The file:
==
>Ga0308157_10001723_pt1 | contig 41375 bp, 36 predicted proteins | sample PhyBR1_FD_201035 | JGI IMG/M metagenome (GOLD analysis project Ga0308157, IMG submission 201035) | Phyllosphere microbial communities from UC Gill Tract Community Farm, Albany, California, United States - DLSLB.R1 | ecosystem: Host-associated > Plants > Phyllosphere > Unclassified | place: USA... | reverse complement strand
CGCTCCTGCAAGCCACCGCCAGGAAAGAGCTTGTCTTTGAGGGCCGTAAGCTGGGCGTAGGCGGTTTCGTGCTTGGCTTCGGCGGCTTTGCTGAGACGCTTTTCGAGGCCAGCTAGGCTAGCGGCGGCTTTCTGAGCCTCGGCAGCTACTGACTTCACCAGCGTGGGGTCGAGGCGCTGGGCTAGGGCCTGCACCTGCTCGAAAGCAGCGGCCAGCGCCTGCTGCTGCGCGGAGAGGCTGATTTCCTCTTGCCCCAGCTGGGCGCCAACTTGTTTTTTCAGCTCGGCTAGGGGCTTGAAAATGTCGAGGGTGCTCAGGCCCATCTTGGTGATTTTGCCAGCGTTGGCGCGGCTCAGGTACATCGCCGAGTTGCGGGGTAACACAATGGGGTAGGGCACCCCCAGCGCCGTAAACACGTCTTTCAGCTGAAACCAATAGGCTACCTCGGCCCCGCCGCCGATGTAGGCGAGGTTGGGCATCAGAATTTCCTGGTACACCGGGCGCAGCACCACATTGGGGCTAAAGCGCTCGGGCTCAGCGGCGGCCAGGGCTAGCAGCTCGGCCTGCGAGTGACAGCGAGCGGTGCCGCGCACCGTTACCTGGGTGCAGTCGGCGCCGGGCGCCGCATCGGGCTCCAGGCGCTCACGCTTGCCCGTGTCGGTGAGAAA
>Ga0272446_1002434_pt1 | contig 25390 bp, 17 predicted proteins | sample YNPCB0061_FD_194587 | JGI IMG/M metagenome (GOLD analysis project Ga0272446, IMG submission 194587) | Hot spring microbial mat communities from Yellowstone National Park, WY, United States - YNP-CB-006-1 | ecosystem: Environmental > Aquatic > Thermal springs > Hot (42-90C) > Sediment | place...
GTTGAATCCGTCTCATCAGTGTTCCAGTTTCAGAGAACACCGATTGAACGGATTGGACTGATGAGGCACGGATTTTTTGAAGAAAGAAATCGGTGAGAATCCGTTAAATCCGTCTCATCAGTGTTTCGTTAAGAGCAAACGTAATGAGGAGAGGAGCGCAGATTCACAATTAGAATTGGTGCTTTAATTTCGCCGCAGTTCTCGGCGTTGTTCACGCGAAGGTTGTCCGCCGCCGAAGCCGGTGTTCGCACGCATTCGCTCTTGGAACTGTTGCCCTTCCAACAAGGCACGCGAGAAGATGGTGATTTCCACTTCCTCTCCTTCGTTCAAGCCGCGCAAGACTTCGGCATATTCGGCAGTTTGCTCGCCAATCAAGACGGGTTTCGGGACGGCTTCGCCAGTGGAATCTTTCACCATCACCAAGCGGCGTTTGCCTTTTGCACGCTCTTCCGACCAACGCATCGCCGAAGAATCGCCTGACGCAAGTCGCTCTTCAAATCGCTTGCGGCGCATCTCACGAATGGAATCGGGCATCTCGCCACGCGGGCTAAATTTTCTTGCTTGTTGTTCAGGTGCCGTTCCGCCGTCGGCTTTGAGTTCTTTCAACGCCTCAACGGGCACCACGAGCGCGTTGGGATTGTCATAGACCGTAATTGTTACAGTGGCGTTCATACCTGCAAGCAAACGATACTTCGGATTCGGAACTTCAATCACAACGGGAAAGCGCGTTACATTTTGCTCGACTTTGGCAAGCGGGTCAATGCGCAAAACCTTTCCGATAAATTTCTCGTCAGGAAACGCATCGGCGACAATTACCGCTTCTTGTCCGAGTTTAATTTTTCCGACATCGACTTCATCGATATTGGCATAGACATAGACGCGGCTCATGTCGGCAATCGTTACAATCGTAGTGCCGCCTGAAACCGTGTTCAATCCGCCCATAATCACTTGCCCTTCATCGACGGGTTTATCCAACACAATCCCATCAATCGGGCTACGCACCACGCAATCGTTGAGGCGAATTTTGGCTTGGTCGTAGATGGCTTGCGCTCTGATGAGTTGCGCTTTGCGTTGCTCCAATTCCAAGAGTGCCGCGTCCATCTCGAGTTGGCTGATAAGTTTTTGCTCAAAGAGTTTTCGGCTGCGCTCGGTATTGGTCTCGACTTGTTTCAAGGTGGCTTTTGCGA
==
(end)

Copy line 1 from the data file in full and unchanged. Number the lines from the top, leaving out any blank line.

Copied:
>Ga0308157_10001723_pt1 | contig 41375 bp, 36 predicted proteins | sample PhyBR1_FD_201035 | JGI IMG/M metagenome (GOLD analysis project Ga0308157, IMG submission 201035) | Phyllosphere microbial communities from UC Gill Tract Community Farm, Albany, California, United States - DLSLB.R1 | ecosystem: Host-associated > Plants > Phyllosphere > Unclassified | place: USA... | reverse complement strand